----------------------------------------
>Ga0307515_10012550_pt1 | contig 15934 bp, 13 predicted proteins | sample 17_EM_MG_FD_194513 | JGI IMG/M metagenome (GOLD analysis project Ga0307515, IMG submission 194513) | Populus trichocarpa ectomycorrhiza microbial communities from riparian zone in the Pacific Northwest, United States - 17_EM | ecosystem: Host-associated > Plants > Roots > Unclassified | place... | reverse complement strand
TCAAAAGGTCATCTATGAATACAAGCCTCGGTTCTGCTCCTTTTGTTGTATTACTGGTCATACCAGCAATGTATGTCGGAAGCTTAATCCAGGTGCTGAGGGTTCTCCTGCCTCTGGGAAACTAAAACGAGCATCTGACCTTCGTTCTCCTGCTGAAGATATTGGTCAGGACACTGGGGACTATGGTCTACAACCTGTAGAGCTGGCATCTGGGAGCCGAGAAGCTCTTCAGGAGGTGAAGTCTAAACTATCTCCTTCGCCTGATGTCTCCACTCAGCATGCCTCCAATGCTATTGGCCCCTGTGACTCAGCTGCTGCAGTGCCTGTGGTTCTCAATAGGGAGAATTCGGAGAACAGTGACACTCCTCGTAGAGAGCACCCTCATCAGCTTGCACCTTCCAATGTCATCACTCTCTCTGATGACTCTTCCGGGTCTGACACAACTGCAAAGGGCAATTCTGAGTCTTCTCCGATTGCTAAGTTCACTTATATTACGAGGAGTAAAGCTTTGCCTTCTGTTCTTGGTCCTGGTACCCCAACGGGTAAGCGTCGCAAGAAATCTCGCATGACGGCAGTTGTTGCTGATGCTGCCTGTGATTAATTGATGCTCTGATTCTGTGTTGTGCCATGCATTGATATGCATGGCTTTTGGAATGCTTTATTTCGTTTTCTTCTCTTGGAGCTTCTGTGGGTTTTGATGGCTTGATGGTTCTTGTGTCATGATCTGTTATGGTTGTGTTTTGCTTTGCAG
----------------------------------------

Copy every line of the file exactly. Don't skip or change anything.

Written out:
>Ga0307515_10012550_pt1 | contig 15934 bp, 13 predicted proteins | sample 17_EM_MG_FD_194513 | JGI IMG/M metagenome (GOLD analysis project Ga0307515, IMG submission 194513) | Populus trichocarpa ectomycorrhiza microbial communities from riparian zone in the Pacific Northwest, United States - 17_EM | ecosystem: Host-associated > Plants > Roots > Unclassified | place... | reverse complement strand
TCAAAAGGTCATCTATGAATACAAGCCTCGGTTCTGCTCCTTTTGTTGTATTACTGGTCATACCAGCAATGTATGTCGGAAGCTTAATCCAGGTGCTGAGGGTTCTCCTGCCTCTGGGAAACTAAAACGAGCATCTGACCTTCGTTCTCCTGCTGAAGATATTGGTCAGGACACTGGGGACTATGGTCTACAACCTGTAGAGCTGGCATCTGGGAGCCGAGAAGCTCTTCAGGAGGTGAAGTCTAAACTATCTCCTTCGCCTGATGTCTCCACTCAGCATGCCTCCAATGCTATTGGCCCCTGTGACTCAGCTGCTGCAGTGCCTGTGGTTCTCAATAGGGAGAATTCGGAGAACAGTGACACTCCTCGTAGAGAGCACCCTCATCAGCTTGCACCTTCCAATGTCATCACTCTCTCTGATGACTCTTCCGGGTCTGACACAACTGCAAAGGGCAATTCTGAGTCTTCTCCGATTGCTAAGTTCACTTATATTACGAGGAGTAAAGCTTTGCCTTCTGTTCTTGGTCCTGGTACCCCAACGGGTAAGCGTCGCAAGAAATCTCGCATGACGGCAGTTGTTGCTGATGCTGCCTGTGATTAATTGATGCTCTGATTCTGTGTTGTGCCATGCATTGATATGCATGGCTTTTGGAATGCTTTATTTCGTTTTCTTCTCTTGGAGCTTCTGTGGGTTTTGATGGCTTGATGGTTCTTGTGTCATGATCTGTTATGGTTGTGTTTTGCTTTGCAG